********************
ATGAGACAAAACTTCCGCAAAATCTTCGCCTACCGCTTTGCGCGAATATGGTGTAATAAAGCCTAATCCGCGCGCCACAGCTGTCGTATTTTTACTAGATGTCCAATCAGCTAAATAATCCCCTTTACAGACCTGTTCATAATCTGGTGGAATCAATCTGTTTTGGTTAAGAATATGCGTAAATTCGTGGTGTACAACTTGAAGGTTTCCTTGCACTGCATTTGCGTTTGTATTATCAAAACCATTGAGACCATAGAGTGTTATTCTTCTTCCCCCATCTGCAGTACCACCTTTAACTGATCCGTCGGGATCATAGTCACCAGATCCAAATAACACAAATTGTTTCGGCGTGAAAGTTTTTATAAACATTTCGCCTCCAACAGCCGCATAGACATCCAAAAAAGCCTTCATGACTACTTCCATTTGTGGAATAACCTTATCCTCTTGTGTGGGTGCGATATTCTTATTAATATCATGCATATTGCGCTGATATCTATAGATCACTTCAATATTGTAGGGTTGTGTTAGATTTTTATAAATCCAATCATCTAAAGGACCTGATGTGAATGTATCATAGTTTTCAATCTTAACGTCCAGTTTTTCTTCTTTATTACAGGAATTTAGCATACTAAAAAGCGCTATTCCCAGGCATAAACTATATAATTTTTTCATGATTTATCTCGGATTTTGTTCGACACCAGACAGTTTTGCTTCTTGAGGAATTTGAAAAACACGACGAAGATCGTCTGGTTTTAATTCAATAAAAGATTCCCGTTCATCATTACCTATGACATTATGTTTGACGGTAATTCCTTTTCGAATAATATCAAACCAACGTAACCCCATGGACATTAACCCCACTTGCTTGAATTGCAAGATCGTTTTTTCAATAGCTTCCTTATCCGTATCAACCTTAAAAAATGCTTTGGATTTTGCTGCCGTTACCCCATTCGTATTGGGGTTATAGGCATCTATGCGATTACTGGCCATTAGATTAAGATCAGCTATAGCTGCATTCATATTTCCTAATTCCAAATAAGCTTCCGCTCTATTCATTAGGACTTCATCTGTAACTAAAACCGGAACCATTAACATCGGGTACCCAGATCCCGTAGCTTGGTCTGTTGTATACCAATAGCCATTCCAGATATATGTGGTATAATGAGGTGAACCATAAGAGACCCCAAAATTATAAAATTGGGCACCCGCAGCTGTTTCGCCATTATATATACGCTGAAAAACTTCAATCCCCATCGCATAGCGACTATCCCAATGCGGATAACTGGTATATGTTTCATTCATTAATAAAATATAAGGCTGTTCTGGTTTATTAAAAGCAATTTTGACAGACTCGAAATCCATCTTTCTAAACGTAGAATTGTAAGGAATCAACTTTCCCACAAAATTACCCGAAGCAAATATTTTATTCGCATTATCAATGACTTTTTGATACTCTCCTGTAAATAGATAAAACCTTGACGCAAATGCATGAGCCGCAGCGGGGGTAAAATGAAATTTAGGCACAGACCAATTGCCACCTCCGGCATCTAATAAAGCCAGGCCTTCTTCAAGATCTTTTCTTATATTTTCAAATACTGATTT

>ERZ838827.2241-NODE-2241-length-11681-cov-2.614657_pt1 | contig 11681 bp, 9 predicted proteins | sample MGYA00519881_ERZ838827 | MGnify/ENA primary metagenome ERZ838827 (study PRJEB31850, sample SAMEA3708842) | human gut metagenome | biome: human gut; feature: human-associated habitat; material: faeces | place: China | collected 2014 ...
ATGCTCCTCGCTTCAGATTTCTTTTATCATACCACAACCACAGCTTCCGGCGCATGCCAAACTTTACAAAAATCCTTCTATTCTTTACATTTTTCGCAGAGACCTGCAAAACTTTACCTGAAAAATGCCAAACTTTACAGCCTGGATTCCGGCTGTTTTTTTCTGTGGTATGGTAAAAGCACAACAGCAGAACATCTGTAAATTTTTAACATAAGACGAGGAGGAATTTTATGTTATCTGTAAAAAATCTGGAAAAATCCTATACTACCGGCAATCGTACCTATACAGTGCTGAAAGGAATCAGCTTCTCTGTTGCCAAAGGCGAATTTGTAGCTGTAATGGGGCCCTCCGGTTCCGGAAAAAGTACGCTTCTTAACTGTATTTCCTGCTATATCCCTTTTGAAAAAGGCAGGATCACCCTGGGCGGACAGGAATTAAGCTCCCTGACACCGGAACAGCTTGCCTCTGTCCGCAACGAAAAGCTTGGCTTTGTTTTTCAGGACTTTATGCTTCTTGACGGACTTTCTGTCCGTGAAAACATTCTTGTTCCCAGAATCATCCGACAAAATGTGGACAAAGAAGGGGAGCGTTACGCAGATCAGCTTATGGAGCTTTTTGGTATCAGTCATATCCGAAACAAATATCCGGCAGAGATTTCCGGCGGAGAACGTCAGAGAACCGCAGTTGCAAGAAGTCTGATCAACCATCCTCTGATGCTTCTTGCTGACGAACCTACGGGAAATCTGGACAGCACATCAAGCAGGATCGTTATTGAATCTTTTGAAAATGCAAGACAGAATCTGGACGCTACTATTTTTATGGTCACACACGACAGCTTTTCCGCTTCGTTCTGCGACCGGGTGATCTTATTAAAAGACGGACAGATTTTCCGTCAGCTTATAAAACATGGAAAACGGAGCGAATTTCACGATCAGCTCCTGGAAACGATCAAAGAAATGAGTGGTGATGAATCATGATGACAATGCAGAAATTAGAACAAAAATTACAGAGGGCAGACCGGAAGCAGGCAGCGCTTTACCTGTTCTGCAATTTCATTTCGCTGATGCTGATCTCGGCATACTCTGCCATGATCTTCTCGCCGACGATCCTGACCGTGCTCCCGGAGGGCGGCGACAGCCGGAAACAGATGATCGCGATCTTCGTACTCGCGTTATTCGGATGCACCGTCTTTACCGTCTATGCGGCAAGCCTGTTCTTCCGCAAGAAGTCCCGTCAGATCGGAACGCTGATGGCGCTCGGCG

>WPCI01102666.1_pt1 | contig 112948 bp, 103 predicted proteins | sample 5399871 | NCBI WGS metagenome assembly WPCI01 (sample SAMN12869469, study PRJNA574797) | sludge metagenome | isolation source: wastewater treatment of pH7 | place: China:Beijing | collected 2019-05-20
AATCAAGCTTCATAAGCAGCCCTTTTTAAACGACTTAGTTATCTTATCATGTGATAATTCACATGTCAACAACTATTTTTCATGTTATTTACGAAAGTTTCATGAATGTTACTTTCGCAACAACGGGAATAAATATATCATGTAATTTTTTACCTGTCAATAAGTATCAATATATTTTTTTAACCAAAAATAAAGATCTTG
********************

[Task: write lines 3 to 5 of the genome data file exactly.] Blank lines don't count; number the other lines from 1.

ATGCTCCTCGCTTCAGATTTCTTTTATCATACCACAACCACAGCTTCCGGCGCATGCCAAACTTTACAAAAATCCTTCTATTCTTTACATTTTTCGCAGAGACCTGCAAAACTTTACCTGAAAAATGCCAAACTTTACAGCCTGGATTCCGGCTGTTTTTTTCTGTGGTATGGTAAAAGCACAACAGCAGAACATCTGTAAATTTTTAACATAAGACGAGGAGGAATTTTATGTTATCTGTAAAAAATCTGGAAAAATCCTATACTACCGGCAATCGTACCTATACAGTGCTGAAAGGAATCAGCTTCTCTGTTGCCAAAGGCGAATTTGTAGCTGTAATGGGGCCCTCCGGTTCCGGAAAAAGTACGCTTCTTAACTGTATTTCCTGCTATATCCCTTTTGAAAAAGGCAGGATCACCCTGGGCGGACAGGAATTAAGCTCCCTGACACCGGAACAGCTTGCCTCTGTCCGCAACGAAAAGCTTGGCTTTGTTTTTCAGGACTTTATGCTTCTTGACGGACTTTCTGTCCGTGAAAACATTCTTGTTCCCAGAATCATCCGACAAAATGTGGACAAAGAAGGGGAGCGTTACGCAGATCAGCTTATGGAGCTTTTTGGTATCAGTCATATCCGAAACAAATATCCGGCAGAGATTTCCGGCGGAGAACGTCAGAGAACCGCAGTTGCAAGAAGTCTGATCAACCATCCTCTGATGCTTCTTGCTGACGAACCTACGGGAAATCTGGACAGCACATCAAGCAGGATCGTTATTGAATCTTTTGAAAATGCAAGACAGAATCTGGACGCTACTATTTTTATGGTCACACACGACAGCTTTTCCGCTTCGTTCTGCGACCGGGTGATCTTATTAAAAGACGGACAGATTTTCCGTCAGCTTATAAAACATGGAAAACGGAGCGAATTTCACGATCAGCTCCTGGAAACGATCAAAGAAATGAGTGGTGATGAATCATGATGACAATGCAGAAATTAGAACAAAAATTACAGAGGGCAGACCGGAAGCAGGCAGCGCTTTACCTGTTCTGCAATTTCATTTCGCTGATGCTGATCTCGGCATACTCTGCCATGATCTTCTCGCCGACGATCCTGACCGTGCTCCCGGAGGGCGGCGACAGCCGGAAACAGATGATCGCGATCTTCGTACTCGCGTTATTCGGATGCACCGTCTTTACCGTCTATGCGGCAAGCCTGTTCTTCCGCAAGAAGTCCCGTCAGATCGGAACGCTGATGGCGCTCGGCG

>WPCI01102666.1_pt1 | contig 112948 bp, 103 predicted proteins | sample 5399871 | NCBI WGS metagenome assembly WPCI01 (sample SAMN12869469, study PRJNA574797) | sludge metagenome | isolation source: wastewater treatment of pH7 | place: China:Beijing | collected 2019-05-20
AATCAAGCTTCATAAGCAGCCCTTTTTAAACGACTTAGTTATCTTATCATGTGATAATTCACATGTCAACAACTATTTTTCATGTTATTTACGAAAGTTTCATGAATGTTACTTTCGCAACAACGGGAATAAATATATCATGTAATTTTTTACCTGTCAATAAGTATCAATATATTTTTTTAACCAAAAATAAAGATCTTG